Each week Conversations highlights a bright idea about how to make wellness a part of our communities and everyday lives. In the emergency room or the ICU clinicians are confronted with a myriad of unpredictable medical crises that sometimes can be challenging to diagnose. Most of these clinicians are now communicating with colleagues via their smartphones, often sending images of a patient's unique symptoms or chest x-rays to one another for shared diagnosis.
ICU physician Dr. Josh Landy was noticing a growing trend of image sharing via smartphones to crowdsource second opinions from friends and colleagues across the country. But he also was concerned about the potential violation of HIPAA regulations, so he developed an app for that. He created Figure 1, a sort of Instagram for doctors in which images can be de-identified but shared across a dedicated social media platform that would allow input from clinicians within their network.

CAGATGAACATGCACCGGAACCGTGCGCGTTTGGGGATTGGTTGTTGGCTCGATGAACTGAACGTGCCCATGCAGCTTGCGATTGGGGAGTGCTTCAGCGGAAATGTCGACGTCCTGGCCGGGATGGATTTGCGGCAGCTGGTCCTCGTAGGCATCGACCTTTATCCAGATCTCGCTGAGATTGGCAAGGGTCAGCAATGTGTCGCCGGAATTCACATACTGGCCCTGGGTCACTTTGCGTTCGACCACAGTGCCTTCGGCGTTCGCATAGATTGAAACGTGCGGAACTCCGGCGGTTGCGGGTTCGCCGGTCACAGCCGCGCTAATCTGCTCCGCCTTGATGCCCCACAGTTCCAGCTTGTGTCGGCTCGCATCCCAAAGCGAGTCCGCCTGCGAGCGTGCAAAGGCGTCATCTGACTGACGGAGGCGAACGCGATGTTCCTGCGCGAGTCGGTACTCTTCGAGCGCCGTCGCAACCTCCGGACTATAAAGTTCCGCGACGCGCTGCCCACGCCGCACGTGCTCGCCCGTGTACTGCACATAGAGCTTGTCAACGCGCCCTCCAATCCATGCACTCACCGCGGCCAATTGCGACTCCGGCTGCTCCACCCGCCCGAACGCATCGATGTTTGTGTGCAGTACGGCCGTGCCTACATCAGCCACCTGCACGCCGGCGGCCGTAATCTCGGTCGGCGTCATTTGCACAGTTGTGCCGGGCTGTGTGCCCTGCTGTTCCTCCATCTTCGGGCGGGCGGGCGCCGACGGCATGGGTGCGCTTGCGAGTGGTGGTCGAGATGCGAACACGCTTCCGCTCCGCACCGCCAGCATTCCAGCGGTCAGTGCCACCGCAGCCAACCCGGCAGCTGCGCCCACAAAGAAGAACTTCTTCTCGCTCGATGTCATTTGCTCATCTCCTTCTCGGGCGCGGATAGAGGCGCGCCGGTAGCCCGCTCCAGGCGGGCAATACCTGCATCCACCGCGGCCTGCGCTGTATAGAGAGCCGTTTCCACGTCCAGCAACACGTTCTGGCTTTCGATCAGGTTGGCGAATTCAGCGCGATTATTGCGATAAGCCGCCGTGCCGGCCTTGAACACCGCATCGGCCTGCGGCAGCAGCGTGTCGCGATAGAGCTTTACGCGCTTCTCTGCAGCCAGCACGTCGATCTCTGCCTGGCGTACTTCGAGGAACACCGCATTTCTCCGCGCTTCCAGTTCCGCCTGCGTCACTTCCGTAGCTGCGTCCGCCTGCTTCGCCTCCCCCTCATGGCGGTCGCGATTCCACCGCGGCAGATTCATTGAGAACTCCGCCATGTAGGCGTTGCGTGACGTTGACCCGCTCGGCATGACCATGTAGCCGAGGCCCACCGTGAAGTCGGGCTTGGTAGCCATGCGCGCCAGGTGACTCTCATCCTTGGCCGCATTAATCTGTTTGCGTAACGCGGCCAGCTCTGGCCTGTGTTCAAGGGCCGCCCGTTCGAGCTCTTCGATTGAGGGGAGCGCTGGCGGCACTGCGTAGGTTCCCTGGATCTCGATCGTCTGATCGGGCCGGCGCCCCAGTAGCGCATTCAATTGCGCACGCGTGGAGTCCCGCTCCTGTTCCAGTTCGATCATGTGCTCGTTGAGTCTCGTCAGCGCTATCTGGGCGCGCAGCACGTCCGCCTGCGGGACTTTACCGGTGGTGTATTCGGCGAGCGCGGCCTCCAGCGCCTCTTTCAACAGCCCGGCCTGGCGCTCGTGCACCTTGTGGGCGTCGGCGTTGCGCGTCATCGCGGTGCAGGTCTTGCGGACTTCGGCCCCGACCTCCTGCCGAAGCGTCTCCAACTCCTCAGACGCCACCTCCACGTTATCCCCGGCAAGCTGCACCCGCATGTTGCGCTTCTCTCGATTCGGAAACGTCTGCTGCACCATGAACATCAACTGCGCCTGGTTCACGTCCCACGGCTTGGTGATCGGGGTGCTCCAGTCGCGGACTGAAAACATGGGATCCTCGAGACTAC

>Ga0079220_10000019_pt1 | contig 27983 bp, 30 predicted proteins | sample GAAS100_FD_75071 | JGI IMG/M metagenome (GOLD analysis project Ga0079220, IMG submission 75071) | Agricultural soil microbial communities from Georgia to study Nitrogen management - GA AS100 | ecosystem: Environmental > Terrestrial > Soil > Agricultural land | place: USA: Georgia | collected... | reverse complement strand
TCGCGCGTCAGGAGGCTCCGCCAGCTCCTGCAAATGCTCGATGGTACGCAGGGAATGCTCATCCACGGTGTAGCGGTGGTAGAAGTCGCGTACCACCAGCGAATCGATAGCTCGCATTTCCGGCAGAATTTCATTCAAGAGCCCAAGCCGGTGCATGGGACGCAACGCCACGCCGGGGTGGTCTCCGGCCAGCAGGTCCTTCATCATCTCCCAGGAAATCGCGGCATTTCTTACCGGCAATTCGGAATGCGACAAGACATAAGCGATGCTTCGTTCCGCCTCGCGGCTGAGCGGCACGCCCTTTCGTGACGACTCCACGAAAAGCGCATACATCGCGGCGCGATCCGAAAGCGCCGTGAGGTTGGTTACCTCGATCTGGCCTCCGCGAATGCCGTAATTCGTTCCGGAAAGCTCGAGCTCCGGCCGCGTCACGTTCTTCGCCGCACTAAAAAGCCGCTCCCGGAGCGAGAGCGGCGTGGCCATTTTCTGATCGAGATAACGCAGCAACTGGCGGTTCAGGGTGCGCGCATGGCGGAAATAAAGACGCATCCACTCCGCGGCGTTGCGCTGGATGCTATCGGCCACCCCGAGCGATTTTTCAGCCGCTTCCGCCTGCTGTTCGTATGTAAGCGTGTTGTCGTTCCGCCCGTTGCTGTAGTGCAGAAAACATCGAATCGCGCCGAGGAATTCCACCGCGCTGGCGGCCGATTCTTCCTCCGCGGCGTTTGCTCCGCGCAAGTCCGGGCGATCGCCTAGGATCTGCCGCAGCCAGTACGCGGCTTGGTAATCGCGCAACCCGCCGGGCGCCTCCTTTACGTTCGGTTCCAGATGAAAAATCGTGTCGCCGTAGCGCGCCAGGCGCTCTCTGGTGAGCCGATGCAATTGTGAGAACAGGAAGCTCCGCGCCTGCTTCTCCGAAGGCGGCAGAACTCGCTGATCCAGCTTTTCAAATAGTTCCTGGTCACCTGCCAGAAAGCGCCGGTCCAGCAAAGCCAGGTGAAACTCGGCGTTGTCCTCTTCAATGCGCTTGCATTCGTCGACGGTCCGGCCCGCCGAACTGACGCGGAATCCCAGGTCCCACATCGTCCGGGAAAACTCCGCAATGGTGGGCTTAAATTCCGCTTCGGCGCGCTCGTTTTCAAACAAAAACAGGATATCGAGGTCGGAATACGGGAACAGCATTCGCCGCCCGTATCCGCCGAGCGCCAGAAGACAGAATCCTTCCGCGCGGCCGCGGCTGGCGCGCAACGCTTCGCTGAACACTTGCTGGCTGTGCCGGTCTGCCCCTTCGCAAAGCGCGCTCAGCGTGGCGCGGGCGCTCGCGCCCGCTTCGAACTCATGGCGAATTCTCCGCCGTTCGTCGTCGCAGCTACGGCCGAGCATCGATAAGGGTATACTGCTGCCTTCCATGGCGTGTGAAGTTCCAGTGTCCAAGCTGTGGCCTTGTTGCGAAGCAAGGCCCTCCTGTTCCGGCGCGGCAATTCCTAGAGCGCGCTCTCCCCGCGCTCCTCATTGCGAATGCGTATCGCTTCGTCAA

Doctors are using the app to communicate not only with colleagues within their hospital settings but around the world where someone might have superior expertise with a certain condition. The app was recently used to share a chest image of one of the patients who presented with the Mideastern virus MERS. Dr. Landy says the apps get about a half a million image views a day, with about 80 million total views so far.
He sees the potential for this platform only growing as more young digital natives enter the medical workforce. Figure 1 is a free download through Apple App Stores and Google Play, a free downloadable app offering secure HIPAA-compliant image sharing among clinicians around the world to reduce the time it takes to zero in on a diagnosis by tapping the collective expert instantly. Now, that is a bright idea.
This is Conversations on Health Care, I'm Margaret Flinter.
And I'm Mark Maselli. Peace and health.
Conversations on Health Care, broadcast from the campus of WESU at Wesleyan University, streaming live at WESUfm.org, and brought to you by the Community Health Center.